What have you learned from running Tachyon over the years?
If you're not going to sew a hardcover, you better have it fan bound. The serial comma is mandatory; I don't care what your teacher taught you in grade school. Borges' first name is Jorge, not Josť. And Tom Disch wrote the first interactive text-adventure game Amnesia, playable on the Commodore 64, IBM PC, or Apple II computers.

Reading the Bones Olympic Games Catalyst

Every publisher has ups and downs. What was your low point? How about a high point?
Low point: there was the time my car broke down on the way from San Francisco to WorldCon in San Antonio. The car made it just a few miles past El Paso, coming to rest near Fort Stockton, Texas, about 380 miles from our destination. I had to leave my car behind and get me, my fellow passenger, and 400 pounds of books to San Antonio before morning. We made it, but not before meeting two men named Fred, almost getting arrested, and getting stuck in traffic behind a flaming garbage truck at four o'clock in the morning.

The high point? There's at least one every day. This is what I've always wanted to do. I had a teacher in college who made me read David Hartwell's The Age of Wonder. David, at the time, was editing Timescape. I remember thinking, that's what I want to do when I grow up. I think I've grown up now, sort of. It's going great. Thanks, Jacob.

Her Smoke Rose Up Forever The Line Between The Dog Said Bow-Wow

Next Time

I'll be talking to Peter Crowther from PS Publishing, catching up on books with some short reviews, and keeping you up to date on what's going on in Smaragdine.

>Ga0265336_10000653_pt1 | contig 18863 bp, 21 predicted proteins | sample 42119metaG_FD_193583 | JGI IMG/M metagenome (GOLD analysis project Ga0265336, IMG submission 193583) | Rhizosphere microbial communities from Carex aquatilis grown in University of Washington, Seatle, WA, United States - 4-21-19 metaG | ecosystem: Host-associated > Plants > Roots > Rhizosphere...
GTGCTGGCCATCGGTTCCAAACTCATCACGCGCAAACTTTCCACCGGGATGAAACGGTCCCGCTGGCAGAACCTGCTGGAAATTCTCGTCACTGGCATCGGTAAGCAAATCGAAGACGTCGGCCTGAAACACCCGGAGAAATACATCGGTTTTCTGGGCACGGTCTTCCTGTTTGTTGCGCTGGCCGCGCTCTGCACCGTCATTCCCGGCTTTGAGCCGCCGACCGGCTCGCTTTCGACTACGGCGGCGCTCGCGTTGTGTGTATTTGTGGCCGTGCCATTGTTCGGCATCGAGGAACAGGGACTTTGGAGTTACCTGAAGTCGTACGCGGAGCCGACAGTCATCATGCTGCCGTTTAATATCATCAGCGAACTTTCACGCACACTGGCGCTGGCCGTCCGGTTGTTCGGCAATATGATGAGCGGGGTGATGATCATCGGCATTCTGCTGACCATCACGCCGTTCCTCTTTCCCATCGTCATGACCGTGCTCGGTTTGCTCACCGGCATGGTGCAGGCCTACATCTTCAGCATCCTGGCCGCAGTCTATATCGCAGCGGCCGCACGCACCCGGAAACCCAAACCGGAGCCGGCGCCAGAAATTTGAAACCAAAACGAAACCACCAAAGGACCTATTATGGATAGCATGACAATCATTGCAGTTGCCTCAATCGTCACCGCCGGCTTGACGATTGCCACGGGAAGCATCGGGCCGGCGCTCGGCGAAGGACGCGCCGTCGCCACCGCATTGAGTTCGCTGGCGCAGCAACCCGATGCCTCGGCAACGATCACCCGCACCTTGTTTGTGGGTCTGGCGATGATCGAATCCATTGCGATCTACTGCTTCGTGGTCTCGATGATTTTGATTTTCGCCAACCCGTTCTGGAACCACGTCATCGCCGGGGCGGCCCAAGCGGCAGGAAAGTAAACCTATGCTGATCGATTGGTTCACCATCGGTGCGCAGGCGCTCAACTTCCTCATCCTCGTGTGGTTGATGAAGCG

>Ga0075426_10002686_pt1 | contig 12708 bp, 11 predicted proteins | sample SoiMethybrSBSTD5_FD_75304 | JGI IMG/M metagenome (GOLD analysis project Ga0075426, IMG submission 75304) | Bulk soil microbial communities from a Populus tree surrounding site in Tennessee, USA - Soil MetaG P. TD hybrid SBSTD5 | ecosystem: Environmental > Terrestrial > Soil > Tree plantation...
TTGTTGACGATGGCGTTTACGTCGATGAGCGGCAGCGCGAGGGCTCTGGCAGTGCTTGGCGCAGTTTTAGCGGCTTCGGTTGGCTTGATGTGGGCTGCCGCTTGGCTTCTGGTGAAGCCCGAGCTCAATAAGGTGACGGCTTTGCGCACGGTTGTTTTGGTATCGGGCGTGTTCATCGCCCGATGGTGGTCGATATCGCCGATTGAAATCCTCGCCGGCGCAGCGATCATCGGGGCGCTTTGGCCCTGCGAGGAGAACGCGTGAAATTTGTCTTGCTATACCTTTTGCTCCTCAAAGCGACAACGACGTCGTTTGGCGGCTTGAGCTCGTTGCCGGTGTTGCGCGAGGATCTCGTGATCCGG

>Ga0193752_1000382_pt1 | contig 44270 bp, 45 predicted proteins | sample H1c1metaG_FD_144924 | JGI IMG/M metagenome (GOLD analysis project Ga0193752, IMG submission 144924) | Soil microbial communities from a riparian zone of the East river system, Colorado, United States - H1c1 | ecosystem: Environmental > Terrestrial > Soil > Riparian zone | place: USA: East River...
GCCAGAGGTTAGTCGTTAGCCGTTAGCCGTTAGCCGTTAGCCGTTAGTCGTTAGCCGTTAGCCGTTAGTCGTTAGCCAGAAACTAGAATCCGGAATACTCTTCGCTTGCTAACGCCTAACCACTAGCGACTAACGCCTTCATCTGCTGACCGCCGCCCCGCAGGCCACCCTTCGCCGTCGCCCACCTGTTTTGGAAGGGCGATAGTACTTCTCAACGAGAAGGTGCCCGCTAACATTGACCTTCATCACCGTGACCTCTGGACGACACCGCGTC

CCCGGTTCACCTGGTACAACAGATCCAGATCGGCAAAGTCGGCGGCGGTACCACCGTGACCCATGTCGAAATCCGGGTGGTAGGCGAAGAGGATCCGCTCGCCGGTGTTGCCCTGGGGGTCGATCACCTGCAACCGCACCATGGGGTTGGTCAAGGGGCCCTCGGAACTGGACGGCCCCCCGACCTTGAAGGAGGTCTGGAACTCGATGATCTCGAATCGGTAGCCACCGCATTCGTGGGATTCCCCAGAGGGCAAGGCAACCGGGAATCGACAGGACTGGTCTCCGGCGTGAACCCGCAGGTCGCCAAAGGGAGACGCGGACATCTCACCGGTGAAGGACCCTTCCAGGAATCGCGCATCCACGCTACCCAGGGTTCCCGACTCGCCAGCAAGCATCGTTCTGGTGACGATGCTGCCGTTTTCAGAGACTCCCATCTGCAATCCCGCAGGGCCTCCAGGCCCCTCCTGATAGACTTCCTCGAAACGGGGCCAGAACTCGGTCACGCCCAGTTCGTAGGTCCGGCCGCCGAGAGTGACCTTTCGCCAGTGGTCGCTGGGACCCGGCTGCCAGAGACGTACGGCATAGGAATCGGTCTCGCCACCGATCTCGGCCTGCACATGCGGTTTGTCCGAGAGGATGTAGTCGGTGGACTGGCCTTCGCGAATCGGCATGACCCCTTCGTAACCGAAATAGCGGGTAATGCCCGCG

Contact Information

If you would like to send me things for review, or even complaints, hints, suggestions, or other feedback, please do so via email at vanderworld@hotmail.com or via my U.S. snail mail address:

Jeff VanderMeer
c/o Smaragdine Dispatches
POB 4248
Tallahassee, FL 32315
USA

There will be a delay of about a month from receipt at the post office box to the arrival of your missive in Smaragdine, but to send direct would be folly as my stint at the hostel runs out at the end of the month and I don't know where I will be after that.

Copyright © 2007 Jeff VanderMeer

Jeff VanderMeer's reviews have appeared in The Washington Post, Publishers Weekly, The New York Review of SF, Bookslut.com, and many others. VanderMeer writes the graphic novel/comics summation for The Year's Best Fantasy & Horror (St. Martin's Press) and is a guest editor for Best American Fantasy. Monkey Brain Books published his non-fiction collection Why Should I Cut Your Throat? in 2004.